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Can you donate plasma while on a B1/B2 visa? How does CBP decide whether an activity is considered unauthorized work?

A doctor holding a vial of plasma

Each year visitors to the U.S. use B visas for business activities (B-1) and tourism (B-2).  For over 30 years it has been a common practice for Mexican citizens to cross the U.S. border using a B visa or a BCC (Border Crossing Card) to donate plasma. They are paid about $40-$50 per donation.

In June 2021, U.S. Customs & Border Protection (CBP) released a statement that they view plasma donation for money as a violation of B1/B2 visa status under the rationale that it is labor for hire and constitutes unauthorized work. The main issues identified by CBP were that the plasma was extracted in the U.S. and accrual of profits was also in the U.S. The statement also clarified that this policy did not apply to B-2 visa holders coming to the U.S. for medical treatment or B visa holders coming to the U.S. to make blood, tissue or organ donations without being compensated.

Companies that sell plasma filed a lawsuit against the federal government challenging this new policy on many grounds and in September 2022 a preliminary injunction was granted against this policy. This means that for now, Mexican nationals may still enter the U.S. on a B visa or BCC to donate plasma and they may receive payment for their donation. However, this may change in the future depending on the final outcome of the lawsuit.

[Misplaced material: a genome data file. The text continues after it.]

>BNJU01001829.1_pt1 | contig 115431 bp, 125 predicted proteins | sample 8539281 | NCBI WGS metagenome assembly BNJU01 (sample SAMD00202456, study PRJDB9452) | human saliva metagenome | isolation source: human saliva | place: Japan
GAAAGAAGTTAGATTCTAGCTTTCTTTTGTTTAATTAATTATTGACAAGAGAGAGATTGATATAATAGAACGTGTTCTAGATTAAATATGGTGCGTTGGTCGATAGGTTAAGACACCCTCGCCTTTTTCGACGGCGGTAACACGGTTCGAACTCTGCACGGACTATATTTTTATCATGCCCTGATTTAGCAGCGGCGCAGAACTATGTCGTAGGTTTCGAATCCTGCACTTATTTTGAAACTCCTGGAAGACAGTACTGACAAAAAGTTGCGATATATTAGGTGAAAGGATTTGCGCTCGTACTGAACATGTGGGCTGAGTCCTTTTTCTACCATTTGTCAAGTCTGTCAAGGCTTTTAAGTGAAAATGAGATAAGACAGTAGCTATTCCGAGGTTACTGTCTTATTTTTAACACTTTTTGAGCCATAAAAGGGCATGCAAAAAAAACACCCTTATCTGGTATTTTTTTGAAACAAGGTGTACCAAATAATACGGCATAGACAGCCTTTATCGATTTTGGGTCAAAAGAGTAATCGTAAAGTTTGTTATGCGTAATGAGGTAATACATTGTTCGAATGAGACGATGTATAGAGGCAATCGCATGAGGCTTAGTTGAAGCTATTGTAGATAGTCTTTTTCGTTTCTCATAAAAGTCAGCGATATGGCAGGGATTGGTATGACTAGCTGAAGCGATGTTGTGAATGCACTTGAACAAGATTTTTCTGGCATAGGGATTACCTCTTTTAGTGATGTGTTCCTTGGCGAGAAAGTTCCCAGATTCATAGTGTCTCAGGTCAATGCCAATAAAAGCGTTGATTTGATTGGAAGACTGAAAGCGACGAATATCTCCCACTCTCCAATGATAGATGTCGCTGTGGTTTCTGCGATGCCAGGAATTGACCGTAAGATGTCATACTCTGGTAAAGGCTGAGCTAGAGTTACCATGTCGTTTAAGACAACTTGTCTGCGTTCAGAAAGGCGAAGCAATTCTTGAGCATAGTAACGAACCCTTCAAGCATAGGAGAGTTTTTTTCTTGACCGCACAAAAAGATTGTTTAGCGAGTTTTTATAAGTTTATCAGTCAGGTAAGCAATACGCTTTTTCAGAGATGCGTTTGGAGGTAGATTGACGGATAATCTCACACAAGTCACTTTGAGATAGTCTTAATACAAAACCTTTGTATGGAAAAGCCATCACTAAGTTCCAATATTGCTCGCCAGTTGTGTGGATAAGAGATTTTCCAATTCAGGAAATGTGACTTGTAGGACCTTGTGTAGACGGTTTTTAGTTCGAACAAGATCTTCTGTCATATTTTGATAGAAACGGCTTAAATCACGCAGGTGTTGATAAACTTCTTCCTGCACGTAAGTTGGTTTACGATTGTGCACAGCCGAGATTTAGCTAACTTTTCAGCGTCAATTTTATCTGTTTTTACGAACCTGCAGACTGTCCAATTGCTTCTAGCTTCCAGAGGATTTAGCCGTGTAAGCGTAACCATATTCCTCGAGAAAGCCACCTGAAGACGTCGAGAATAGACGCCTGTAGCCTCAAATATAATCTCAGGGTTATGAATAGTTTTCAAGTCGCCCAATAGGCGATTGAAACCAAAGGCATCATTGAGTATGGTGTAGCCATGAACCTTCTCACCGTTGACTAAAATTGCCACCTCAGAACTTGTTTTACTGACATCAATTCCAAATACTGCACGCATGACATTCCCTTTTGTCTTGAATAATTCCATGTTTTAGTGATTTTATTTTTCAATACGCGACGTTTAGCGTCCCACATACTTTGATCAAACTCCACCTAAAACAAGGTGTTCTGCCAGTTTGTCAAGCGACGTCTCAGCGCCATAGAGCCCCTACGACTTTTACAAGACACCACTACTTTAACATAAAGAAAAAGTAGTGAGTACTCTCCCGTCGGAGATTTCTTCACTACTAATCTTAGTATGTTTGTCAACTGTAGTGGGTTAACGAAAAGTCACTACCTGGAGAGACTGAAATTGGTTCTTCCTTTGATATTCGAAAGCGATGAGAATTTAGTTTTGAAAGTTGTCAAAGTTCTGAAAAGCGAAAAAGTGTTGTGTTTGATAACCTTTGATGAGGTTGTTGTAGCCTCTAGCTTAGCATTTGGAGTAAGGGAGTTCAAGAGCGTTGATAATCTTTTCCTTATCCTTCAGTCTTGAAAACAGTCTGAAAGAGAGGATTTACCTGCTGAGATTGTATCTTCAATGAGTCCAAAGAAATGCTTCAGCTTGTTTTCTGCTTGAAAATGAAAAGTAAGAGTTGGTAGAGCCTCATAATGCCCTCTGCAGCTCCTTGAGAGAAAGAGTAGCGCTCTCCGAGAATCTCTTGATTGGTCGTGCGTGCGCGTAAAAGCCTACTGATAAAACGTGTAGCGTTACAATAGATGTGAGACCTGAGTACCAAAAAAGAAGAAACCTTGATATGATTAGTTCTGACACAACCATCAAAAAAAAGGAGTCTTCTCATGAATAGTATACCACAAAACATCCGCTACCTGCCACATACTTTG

CBP’s approach to the issue of plasma donation is instructive when considering whether a particular activity will be considered unauthorized work in the United States. As shown by the reasoning in their statement about plasma donation, CBP is still guided by the framework set out in the case Matter of Hira. This decision was issued by the Board of Immigration Appeals and lays out the following factors to consider when determining if the activity should be considered unauthorized work:

  • Is the principal business located abroad?
  • Are profits ultimately received abroad?
  • Is the activity performed by the foreign national in the U.S. secondary or supplementary to work that is primarily performed in the home country?
  • What is the main purpose of the person’s visit to the U.S.?
  • How frequently is the person coming to the U.S. and how long are they staying at each visit?

If you are unsure whether your activity in the U.S. will be permitted on a B-1 visa you should speak with an attorney to help you apply the factors above to your situation to determine if there is a viable argument that the activity is permitted while on B-1 status.

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